Any Nagant of US manufacture that doesn't have the import marks and stamped with the caliber on the barrel should be closely inspected before firing. And those that are noticed to be stamped and imported ought to be inspected by someone with some degree of experience and knowledge before firing.

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The one Len S posted in the original post isn't a D barrel and I don't see any S in a box Finn proof mark...although I do see the US property flaming bomb mark. A big question mark to me. But, granted, there are some Russian proof marks on the receiver. The only question is when was it proof marked? In the US at first making perhaps?

 

Any Nagant of US manufacture that doesn't have the import marks and stamped with the caliber on the barrel should be closely inspected before firing. And those that are noticed to be stamped and imported ought to be inspected by someone with some degree of experience and knowledge before firing.

 

Sorry,

I was referring GWS's post.

I will say that any Military or used firearm should

be inspected completely before shooting.

Checkmate King 2
White Rook Out

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The "D" is actually a Finnish proof Mark that the rifle is safe to shoot with Russian ammo. The Finnish early made barrels

were a smaller bore by a .001 or so. So any Russian capture would have been OK to to shoot Russian ammo in.

The Finns did how ever mark them with a D anyway. Some never were marked. To me it seem the D mark

was a random thing. The Finns never made any receivers. They used capture receivers and bought supplys after WWI

that were war repredations. Didn't mean to hijack this post, only to add some info on Mosins. These guns have a long

history that is just astounding!

Checkmate King 2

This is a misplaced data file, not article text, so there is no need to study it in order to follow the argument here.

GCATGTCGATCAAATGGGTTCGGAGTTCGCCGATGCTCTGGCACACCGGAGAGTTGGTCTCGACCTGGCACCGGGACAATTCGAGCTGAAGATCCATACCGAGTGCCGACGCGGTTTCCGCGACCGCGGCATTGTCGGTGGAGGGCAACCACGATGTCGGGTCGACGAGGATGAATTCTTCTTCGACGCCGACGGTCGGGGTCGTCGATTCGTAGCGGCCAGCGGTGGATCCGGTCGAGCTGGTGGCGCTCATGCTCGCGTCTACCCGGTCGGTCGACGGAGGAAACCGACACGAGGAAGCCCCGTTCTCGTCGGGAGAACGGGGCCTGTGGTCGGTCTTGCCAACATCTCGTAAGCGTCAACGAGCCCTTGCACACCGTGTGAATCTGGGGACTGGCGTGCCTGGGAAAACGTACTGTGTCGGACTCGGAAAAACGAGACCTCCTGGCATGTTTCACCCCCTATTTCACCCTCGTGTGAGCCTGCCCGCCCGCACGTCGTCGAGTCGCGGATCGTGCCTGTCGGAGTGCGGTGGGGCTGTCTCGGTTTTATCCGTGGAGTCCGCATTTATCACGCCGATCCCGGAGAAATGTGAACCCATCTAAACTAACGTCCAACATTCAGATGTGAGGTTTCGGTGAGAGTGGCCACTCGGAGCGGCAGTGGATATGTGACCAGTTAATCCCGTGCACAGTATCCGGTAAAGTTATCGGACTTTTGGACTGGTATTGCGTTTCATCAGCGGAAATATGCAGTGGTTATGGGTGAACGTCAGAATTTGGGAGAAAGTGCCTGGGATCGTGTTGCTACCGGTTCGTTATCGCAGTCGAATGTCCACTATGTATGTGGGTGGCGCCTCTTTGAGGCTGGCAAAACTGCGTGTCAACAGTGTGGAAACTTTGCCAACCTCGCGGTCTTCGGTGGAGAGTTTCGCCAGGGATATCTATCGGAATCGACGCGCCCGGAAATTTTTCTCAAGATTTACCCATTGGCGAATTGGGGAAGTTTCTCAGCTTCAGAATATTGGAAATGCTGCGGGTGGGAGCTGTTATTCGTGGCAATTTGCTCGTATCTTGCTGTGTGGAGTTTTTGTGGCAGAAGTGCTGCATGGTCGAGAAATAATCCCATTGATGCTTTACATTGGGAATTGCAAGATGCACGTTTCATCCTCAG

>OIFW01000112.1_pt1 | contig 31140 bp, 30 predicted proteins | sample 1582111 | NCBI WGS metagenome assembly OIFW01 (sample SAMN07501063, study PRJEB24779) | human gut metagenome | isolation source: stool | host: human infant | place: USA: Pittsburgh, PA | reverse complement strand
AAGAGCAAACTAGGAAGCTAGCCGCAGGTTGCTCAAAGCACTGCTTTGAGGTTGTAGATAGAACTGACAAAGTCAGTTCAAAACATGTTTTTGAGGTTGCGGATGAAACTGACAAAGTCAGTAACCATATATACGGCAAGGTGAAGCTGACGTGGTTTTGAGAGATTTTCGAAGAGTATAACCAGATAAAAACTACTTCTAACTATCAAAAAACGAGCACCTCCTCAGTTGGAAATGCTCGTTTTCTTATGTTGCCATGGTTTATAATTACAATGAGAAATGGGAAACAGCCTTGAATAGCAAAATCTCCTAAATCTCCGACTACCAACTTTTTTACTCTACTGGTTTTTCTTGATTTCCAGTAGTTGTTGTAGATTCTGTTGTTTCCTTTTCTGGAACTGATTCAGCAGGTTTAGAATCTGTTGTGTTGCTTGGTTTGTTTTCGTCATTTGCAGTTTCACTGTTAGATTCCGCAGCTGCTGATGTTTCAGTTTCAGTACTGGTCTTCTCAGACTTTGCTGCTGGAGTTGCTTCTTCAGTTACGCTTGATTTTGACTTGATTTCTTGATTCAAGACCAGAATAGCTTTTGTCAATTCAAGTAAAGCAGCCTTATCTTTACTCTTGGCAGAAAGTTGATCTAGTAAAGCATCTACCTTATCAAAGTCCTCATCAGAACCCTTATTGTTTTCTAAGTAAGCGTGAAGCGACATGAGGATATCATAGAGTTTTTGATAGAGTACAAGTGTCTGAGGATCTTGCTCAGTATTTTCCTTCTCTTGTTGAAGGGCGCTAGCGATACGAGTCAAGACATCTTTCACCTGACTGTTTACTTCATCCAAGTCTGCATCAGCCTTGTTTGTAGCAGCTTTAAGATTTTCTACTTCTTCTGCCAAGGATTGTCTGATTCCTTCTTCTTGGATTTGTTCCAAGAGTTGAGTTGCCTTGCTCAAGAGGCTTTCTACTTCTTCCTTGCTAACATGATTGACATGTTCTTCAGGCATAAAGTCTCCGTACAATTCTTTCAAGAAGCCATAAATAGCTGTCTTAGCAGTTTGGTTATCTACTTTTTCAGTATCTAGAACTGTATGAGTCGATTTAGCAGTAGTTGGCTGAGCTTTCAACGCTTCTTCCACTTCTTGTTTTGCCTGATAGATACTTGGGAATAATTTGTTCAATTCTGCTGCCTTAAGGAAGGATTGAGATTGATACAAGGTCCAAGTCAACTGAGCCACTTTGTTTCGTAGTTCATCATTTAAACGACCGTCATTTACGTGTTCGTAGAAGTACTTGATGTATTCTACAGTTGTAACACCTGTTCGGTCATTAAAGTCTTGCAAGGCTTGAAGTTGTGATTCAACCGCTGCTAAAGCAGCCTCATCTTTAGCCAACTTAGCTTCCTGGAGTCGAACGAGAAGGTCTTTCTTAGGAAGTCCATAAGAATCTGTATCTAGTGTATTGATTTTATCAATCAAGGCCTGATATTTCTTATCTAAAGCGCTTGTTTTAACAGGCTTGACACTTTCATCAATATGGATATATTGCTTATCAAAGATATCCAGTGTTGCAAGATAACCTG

White Rook Out

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I like the subject too, Sgt. Saunders. My first C&R rifle was the SA New England Westinghouse...which began a rather long journey to date.

 

I believe...to add a slight bit of detail... the "D" stamp meant that the barrel had been made for , or reworked for, the Finn D166 cartridge that was made slightly different from the Russian one. I also..think... what it amounted to was taking the fractional distance off the end of the barrel where it screws into the receiver. As you say....001... or some fraction.

 

Sorry... I meant to edit the last post and add something, didn't mean to create another post.

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I like the subject too, Sgt. Saunders. My first C&R rifle was the SA New England Westinghouse...which began a rather long journey to date.

 

I believe...to add a slight bit of detail... the "D" stamp meant that the barrel had been made for , or reworked for, the Finn D166 cartridge that was made slightly different from the Russian one. I also..think... what it amounted to was taking the fractional distance off the end of the barrel where it screws into the receiver. As you say....001... or some fraction.

 

Later tinkering with the Nagants produced rifles like the M39 that used the 1891 receiver but changed the barrels and shortened them, rebuilt stocks, adjusted trigger pull, changed sights...etc.